If you want to hear the voice of the nuclear renaissance, the Carnival of Nuclear Energy Blogs is where to find it.
Past editions have been hosted at Yes Vermont Yankee, Atomic Power Review, ANS Nuclear Cafe, Idaho Samizdat, NEI Nuclear Notes, and CoolHandNuke, as well as several other popular nuclear energy blogs.
The publication of the Carnival each week is part of a commitment by the leading pro-nuclear bloggers in North America that we will speak with a collective voice on the issue of the value of nuclear energy. While we each have our own point of view, we agree that the promise of peaceful uses of the atom remains viable in our own time and for the future.
If you have a pro-nuclear energy blog, and would like to host an edition of the carnival, please contact Brian Wang at Next Big Future to get on the rotation.
This is a great collaborative effort that deserves your support. Please post a Tweet, a Facebook entry, or a link on your Web site or blog to support the carnival.
This Week's Carnival
Cool Hand Nuke - NRC vote for Southern reactors "imminent" Fertel
A vote will take place soon by the Nuclear Regulatory Commission to award combined construction and operating licenses for twin Westinghouse AP1000 reactors at the utility's Vogtle site in George.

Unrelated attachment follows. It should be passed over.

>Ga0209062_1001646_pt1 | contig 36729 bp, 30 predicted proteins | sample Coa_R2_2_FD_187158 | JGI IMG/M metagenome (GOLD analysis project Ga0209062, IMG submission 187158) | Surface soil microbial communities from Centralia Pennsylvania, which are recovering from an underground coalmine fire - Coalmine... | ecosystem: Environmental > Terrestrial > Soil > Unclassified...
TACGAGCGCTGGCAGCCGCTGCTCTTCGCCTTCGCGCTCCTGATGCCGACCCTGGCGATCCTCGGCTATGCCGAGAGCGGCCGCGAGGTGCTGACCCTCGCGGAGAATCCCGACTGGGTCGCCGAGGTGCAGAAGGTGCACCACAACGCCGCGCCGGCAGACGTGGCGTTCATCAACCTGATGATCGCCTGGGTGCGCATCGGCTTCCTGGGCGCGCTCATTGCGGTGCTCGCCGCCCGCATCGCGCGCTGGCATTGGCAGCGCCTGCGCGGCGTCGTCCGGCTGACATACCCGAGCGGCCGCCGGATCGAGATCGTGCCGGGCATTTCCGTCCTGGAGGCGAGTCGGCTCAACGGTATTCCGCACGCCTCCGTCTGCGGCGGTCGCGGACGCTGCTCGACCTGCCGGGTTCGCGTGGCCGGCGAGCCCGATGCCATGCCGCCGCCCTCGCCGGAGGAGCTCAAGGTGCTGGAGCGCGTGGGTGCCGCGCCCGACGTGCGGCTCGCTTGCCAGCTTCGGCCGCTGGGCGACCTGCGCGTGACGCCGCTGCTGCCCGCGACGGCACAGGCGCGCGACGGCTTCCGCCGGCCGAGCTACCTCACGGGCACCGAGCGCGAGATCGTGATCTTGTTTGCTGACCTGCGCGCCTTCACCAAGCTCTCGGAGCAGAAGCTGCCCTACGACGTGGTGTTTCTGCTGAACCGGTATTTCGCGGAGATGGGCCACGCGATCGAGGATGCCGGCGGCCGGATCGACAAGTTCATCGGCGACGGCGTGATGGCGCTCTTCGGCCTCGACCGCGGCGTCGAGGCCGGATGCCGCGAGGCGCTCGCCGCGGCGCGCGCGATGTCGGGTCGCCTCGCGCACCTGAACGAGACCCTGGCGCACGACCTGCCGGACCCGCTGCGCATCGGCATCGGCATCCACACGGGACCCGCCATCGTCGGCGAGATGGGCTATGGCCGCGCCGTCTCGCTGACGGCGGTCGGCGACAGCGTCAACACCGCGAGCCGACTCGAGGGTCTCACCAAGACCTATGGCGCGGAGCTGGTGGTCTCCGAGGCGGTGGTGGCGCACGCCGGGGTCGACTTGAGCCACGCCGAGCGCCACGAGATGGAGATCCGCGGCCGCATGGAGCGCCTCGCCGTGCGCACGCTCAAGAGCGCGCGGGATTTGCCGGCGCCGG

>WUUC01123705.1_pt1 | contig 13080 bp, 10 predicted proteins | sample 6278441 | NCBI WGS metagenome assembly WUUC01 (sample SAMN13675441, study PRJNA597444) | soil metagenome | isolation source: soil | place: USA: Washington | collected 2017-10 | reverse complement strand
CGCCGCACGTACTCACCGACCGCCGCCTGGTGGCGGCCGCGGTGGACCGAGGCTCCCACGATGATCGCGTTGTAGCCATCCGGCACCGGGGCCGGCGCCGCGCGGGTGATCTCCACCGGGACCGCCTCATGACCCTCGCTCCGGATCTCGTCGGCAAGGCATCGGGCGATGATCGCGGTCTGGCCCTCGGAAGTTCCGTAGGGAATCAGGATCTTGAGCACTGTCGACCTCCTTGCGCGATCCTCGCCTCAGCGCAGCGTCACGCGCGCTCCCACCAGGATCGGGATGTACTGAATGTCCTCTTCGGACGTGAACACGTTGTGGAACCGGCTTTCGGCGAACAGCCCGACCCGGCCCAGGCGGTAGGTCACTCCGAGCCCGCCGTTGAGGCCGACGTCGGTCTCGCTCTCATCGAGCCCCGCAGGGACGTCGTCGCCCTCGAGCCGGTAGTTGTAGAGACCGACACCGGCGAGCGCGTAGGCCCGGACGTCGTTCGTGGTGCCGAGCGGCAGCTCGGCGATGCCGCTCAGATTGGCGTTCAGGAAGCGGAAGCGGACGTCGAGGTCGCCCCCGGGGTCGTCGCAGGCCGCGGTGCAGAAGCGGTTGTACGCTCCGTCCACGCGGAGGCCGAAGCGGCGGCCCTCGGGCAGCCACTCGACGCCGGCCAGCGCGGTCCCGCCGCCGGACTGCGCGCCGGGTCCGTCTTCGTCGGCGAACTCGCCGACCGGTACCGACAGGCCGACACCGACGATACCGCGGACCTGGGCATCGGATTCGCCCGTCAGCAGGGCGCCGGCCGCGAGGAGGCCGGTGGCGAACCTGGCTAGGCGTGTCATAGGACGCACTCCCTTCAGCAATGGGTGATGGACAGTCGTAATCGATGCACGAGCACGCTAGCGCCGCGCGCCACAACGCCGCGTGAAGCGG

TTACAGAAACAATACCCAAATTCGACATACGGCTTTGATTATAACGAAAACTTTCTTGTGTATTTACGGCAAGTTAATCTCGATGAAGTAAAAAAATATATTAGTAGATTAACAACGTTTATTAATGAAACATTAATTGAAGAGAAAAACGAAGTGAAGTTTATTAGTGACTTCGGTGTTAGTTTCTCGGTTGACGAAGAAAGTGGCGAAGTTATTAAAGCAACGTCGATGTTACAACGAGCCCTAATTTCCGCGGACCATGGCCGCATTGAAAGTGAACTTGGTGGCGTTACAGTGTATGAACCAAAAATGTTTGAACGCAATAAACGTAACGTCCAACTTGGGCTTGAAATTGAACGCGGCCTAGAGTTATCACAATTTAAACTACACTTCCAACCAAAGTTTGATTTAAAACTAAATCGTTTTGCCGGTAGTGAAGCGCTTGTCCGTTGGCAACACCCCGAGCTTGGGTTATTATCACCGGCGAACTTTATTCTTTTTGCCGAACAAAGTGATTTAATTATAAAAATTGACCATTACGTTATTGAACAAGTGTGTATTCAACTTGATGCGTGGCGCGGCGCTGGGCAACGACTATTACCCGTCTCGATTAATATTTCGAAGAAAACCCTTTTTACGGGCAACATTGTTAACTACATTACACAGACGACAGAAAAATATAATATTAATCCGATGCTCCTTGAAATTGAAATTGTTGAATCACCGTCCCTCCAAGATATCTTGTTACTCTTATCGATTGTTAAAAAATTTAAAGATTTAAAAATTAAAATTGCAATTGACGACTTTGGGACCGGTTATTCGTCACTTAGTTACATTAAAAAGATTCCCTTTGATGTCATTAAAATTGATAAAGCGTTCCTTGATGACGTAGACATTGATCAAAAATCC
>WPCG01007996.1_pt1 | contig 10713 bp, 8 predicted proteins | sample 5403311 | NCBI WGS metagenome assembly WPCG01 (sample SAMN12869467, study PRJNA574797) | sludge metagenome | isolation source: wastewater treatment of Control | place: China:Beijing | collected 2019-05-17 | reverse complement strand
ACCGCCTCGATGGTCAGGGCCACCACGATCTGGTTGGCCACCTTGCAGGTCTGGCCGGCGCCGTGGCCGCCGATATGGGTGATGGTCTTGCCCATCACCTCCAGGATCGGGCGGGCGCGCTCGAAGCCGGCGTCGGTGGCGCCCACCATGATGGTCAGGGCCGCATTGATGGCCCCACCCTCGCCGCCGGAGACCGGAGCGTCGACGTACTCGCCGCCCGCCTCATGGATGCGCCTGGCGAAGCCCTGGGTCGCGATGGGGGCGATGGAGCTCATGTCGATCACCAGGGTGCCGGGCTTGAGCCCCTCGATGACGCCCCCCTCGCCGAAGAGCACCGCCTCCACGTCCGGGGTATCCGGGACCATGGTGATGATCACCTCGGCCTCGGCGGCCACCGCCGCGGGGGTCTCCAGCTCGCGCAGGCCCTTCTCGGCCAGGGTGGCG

That's according to Marvin Fertel, the CEO of the Nuclear Energy Institute (NEI) Fertel says he expects the action approving the licenses to take place "within days."
In addition to Southern, Scana, a South Carolina utility, is also seeling licenses for twin AP1000s at its V.C Summer Station. According to Fertel, the announcement on Southern's reactors is only a matter of time. He said the vote on Scana's application will take place later this winter.
Nuclear Diner - Cheryl Rofer
Pop Atomic Studios - Susie Hobbs Baker (Link courtesy of Nuclear Street; Cam Abernethy)
The daughter of a nuclear engineer, Suzanne Hobbs Baker was initially afraid of radiation when she first learned about in biology class at 15 years old. So she and her dad spent the day at the Oconee nuclear plant in South Carolina, learning about safety systems, taking dose readings and discovering more about how nuclear power works.
Today, Hobbs Baker is a visual artist who leads PopAtomic Studios and uses her medium to address fears and misconceptions about nuclear energy. In this TEDx Talk, she elaborates on her work and the organization’s outreach, as well as the ways visual art can illustrate concepts in physics that can be difficult for non-scientists to grasp using equations alone.
Atomic Power Review - Will Davis
|Nuclear icebreaker Lenin - |
Image: Atomic Power Review
As a special feature for National Nuclear Science Week, Will Davis has two posts covering a little discussed job nuclear energy does really well - icebreaking.
Our top three reasons why we think the licenses for Cameco’s facilities in Port Hope and Blind River, Ontario should be renewed by the regulator, the CNSC.
Yes Vermont Yankee - Meredith Angwin
Federal Judge Murtha ruled against the State and for Entergy in the Vermont Yankee lawsuit. This was a major court victory for nuclear energy. Near the day of the ruling, Yes Vermont Yankee blogger Meredith Angwin had some scheduled surgery. Angwin thanks several guest bloggers, and spotlights three fine guest posts on the blog:
- District Court Upholds the Rule of Law by George Angwin
- Beyond the Federal Court Decision by Howard Shaffer
- The State and the Control-H Defense by Cavan Stone